Ladybirds with attitude


Which way?

Still trawling through my hard drive trying to clear some space, I came across these ladybird images from 2011, and they seemed to make a set of ladybirds with attitude. Humour me. The first one is clearly at one of those crossroad moments in life.

ladybird on stem

The bad tempered ladybird

This one seems to be posing as the inspiration for Eric Carle’s delightful children’s book, The Bad-tempered Ladybird. I remember reading it over and over to my son when he was little.

ladybird on yellow flower

This season, stylish ladybirds wear spots to match their flower.

This ladybird is obviously a fashionista


And for my next trick…

and this one an acrobat, or a show-off, or both.

insect taking off

I just want to be left alone

And this one has clearly had enough of being photographed!
Sanity will return tomorrow. I promise.

Ladybird, ladybug


The last in my mini-series about the aphid, ant, ladybird relationship, is the top predator, the ladybird, or ladybug if you are American. Ladybirds are beetles of the family coccinellidae. They are probably the most easily recognisable beetle thanks to their characteristic bright colouring.


Of the world’s 3500 species of ladybird, 46 live in Britain. Probably the most common is the seven-spot ladybird, coccinella 7-punctata.


Although many types of ladybird will eat other insects, their favourite meal is aphids, which they will hoover-up without being in the least deterred by ant-shepherds.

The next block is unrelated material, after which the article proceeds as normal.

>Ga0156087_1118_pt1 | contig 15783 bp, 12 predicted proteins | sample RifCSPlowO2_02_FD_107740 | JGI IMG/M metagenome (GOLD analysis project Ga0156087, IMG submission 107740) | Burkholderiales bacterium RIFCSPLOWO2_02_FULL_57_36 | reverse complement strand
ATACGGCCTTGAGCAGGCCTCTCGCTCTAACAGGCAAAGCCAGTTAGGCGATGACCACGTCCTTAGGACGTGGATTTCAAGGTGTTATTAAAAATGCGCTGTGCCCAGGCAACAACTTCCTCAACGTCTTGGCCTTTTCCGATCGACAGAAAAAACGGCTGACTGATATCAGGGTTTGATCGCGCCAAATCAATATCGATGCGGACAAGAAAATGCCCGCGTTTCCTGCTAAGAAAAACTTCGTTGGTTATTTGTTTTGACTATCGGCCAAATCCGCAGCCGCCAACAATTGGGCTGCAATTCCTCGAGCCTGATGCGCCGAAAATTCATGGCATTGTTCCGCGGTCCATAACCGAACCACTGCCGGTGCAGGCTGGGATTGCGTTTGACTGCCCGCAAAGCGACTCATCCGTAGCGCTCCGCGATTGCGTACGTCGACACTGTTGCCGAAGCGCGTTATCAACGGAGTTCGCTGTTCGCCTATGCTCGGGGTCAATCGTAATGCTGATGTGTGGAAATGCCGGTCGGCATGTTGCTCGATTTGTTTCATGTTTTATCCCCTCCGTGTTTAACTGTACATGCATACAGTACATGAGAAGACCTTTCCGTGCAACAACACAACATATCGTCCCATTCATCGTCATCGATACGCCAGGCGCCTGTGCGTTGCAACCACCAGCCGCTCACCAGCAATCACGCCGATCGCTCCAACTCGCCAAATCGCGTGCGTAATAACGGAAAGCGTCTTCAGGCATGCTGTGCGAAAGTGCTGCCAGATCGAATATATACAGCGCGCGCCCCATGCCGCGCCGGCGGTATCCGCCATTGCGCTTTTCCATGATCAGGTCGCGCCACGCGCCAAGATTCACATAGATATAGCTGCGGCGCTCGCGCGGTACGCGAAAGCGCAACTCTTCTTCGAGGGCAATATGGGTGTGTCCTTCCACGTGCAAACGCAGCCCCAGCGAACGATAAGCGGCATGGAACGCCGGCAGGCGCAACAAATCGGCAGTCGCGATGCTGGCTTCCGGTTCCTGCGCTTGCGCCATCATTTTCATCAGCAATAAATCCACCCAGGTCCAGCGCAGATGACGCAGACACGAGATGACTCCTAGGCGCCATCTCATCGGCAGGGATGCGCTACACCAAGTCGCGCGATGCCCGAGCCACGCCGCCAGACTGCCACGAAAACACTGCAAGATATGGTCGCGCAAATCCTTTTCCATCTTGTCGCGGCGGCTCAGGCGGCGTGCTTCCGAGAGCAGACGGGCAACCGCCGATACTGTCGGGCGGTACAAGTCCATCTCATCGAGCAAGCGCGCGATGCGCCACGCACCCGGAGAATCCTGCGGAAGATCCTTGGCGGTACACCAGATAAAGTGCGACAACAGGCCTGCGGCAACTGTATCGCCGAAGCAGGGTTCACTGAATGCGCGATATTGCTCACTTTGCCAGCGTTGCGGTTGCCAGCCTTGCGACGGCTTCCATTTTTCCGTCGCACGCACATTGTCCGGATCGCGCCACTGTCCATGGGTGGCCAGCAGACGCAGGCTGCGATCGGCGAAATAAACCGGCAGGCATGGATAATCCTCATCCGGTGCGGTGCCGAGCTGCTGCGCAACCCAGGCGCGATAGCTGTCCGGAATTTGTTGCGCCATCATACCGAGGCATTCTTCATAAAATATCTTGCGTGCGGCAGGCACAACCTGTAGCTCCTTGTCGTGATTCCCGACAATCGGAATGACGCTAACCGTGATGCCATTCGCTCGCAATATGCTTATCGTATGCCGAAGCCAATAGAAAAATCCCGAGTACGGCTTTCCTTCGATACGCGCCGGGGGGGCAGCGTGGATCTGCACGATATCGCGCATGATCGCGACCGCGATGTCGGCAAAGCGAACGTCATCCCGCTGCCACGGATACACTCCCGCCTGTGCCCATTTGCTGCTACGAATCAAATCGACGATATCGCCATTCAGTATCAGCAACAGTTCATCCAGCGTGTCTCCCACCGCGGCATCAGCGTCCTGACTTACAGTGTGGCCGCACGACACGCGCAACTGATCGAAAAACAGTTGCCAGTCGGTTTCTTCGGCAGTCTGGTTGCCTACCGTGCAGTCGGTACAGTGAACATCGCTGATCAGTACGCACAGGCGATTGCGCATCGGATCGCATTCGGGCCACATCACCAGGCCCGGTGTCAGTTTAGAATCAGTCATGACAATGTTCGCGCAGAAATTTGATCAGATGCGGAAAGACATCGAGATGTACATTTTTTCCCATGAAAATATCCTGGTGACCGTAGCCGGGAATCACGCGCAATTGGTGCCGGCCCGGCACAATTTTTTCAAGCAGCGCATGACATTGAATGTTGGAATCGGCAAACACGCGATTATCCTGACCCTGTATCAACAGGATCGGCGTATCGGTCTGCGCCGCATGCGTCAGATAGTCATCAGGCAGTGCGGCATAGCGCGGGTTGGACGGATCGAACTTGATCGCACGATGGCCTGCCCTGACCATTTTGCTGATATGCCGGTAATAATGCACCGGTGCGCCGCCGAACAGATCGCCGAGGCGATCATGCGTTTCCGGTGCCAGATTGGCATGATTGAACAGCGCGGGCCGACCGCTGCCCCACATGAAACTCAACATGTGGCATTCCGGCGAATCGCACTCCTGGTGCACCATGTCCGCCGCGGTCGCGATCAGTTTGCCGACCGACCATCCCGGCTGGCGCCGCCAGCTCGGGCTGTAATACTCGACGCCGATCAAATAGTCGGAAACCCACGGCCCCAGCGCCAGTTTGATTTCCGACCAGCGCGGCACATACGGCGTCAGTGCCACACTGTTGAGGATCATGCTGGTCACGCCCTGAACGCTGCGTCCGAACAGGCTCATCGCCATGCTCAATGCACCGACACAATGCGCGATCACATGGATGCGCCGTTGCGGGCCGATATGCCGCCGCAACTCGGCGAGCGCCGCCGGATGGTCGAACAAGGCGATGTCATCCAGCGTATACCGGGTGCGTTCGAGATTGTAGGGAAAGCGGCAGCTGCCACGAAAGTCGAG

May is the main month for ladybirds to mate.


In recent years, Britain has seen an influx of the Harlequin ladybird, harmonia axyridis. This large ladybird is considered to be a potential threat to indigenous species. It is a voracious hunter and its larvae will eat the larvae and pupae of other ladybirds. It may also mate with indigenous species.


The Harlequin is difficult to identify accurately because its colours vary so much. I think, however, that in the picture above, both ladybirds are harlequins, despite their very different appearances. One clue is that Harlequins usually have brown rather than black legs.


Ladybirds hibernate through the winter. Here a group of harlequins sleep huddled together.


Somewhere on my hard drive are images of ladybird larvae and pupae. When I find them, I will add them here. In the meantime, I leave you with the well-known nursery rhyme:

“Ladybird, ladybird, fly away home
Your house is on fire,
And your children are gone”.


No bugs tomorrow, I promise!

Hopeful green


‘A child said What is the grass? fetching it to one with full hands,
How could I answer the child? I do not know what it is any more than he.
I guess it must be the flag of my disposition, out of the hopeful green stuff woven.
Or I guess it is the handkerchief of the Lord,
A scented gift and remembrancer designedly dropt,
Bearing the owner’s name someway in the corners, that we may see and remark,
and say Whose?
And now it seems to me the beautiful uncut hair of graves.’

Walt Whitman, ‘Song of Myself’ (1855), 6

April has been a month of rain for us here in England. As I travelled in a taxi through Hyde Park this morning I noticed how gloriously green everything was, drenched in refreshing spring showers. So today’s post is simply a celebration of green.
The top image was taken in the churchyard of St. James’s, Weybridge.